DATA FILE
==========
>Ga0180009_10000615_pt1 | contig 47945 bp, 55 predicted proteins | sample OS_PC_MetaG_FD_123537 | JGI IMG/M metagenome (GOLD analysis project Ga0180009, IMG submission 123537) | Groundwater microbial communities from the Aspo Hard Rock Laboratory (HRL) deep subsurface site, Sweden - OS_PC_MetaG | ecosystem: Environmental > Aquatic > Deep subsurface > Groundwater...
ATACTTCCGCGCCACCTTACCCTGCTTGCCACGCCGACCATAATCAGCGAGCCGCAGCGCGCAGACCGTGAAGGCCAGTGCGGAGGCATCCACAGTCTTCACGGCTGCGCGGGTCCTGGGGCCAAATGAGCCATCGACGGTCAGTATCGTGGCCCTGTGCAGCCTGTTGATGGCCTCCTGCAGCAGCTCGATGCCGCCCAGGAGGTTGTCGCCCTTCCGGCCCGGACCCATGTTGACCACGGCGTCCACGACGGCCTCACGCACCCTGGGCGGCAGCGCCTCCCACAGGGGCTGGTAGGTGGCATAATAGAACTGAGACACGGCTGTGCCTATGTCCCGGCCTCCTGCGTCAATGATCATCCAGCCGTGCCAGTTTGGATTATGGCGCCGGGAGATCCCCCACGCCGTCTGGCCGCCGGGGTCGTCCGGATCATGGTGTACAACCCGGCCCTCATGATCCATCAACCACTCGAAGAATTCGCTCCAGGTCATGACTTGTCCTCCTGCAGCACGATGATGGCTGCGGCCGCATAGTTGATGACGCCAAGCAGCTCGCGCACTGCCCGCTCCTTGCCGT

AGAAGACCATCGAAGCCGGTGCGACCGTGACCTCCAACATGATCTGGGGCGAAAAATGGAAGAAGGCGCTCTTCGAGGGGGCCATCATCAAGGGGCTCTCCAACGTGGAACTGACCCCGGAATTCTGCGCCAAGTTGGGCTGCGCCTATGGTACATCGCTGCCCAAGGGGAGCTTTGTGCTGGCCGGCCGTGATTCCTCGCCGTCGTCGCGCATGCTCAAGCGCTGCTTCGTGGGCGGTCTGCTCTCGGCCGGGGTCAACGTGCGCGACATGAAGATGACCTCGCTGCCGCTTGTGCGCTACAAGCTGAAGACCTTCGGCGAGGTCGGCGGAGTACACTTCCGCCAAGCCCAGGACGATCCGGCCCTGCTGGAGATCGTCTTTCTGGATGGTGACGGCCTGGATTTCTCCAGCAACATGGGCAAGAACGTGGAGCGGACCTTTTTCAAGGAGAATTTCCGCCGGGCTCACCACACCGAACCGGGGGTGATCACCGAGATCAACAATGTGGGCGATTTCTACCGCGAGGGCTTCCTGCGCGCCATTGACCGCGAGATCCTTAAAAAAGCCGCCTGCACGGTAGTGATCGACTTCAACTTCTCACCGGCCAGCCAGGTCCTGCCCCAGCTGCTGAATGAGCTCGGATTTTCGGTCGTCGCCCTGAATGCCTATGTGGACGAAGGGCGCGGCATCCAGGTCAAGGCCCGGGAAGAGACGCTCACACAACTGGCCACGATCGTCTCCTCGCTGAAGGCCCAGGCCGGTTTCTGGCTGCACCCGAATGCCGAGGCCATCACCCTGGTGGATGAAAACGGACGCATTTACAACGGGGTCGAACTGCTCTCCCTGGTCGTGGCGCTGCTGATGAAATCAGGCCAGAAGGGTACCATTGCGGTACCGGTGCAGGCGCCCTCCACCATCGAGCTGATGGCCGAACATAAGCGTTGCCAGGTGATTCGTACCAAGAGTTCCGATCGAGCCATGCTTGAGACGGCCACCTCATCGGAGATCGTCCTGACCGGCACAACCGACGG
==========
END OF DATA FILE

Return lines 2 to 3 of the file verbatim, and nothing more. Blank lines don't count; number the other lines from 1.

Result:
ATACTTCCGCGCCACCTTACCCTGCTTGCCACGCCGACCATAATCAGCGAGCCGCAGCGCGCAGACCGTGAAGGCCAGTGCGGAGGCATCCACAGTCTTCACGGCTGCGCGGGTCCTGGGGCCAAATGAGCCATCGACGGTCAGTATCGTGGCCCTGTGCAGCCTGTTGATGGCCTCCTGCAGCAGCTCGATGCCGCCCAGGAGGTTGTCGCCCTTCCGGCCCGGACCCATGTTGACCACGGCGTCCACGACGGCCTCACGCACCCTGGGCGGCAGCGCCTCCCACAGGGGCTGGTAGGTGGCATAATAGAACTGAGACACGGCTGTGCCTATGTCCCGGCCTCCTGCGTCAATGATCATCCAGCCGTGCCAGTTTGGATTATGGCGCCGGGAGATCCCCCACGCCGTCTGGCCGCCGGGGTCGTCCGGATCATGGTGTACAACCCGGCCCTCATGATCCATCAACCACTCGAAGAATTCGCTCCAGGTCATGACTTGTCCTCCTGCAGCACGATGATGGCTGCGGCCGCATAGTTGATGACGCCAAGCAGCTCGCGCACTGCCCGCTCCTTGCCGT

AGAAGACCATCGAAGCCGGTGCGACCGTGACCTCCAACATGATCTGGGGCGAAAAATGGAAGAAGGCGCTCTTCGAGGGGGCCATCATCAAGGGGCTCTCCAACGTGGAACTGACCCCGGAATTCTGCGCCAAGTTGGGCTGCGCCTATGGTACATCGCTGCCCAAGGGGAGCTTTGTGCTGGCCGGCCGTGATTCCTCGCCGTCGTCGCGCATGCTCAAGCGCTGCTTCGTGGGCGGTCTGCTCTCGGCCGGGGTCAACGTGCGCGACATGAAGATGACCTCGCTGCCGCTTGTGCGCTACAAGCTGAAGACCTTCGGCGAGGTCGGCGGAGTACACTTCCGCCAAGCCCAGGACGATCCGGCCCTGCTGGAGATCGTCTTTCTGGATGGTGACGGCCTGGATTTCTCCAGCAACATGGGCAAGAACGTGGAGCGGACCTTTTTCAAGGAGAATTTCCGCCGGGCTCACCACACCGAACCGGGGGTGATCACCGAGATCAACAATGTGGGCGATTTCTACCGCGAGGGCTTCCTGCGCGCCATTGACCGCGAGATCCTTAAAAAAGCCGCCTGCACGGTAGTGATCGACTTCAACTTCTCACCGGCCAGCCAGGTCCTGCCCCAGCTGCTGAATGAGCTCGGATTTTCGGTCGTCGCCCTGAATGCCTATGTGGACGAAGGGCGCGGCATCCAGGTCAAGGCCCGGGAAGAGACGCTCACACAACTGGCCACGATCGTCTCCTCGCTGAAGGCCCAGGCCGGTTTCTGGCTGCACCCGAATGCCGAGGCCATCACCCTGGTGGATGAAAACGGACGCATTTACAACGGGGTCGAACTGCTCTCCCTGGTCGTGGCGCTGCTGATGAAATCAGGCCAGAAGGGTACCATTGCGGTACCGGTGCAGGCGCCCTCCACCATCGAGCTGATGGCCGAACATAAGCGTTGCCAGGTGATTCGTACCAAGAGTTCCGATCGAGCCATGCTTGAGACGGCCACCTCATCGGAGATCGTCCTGACCGGCACAACCGACGG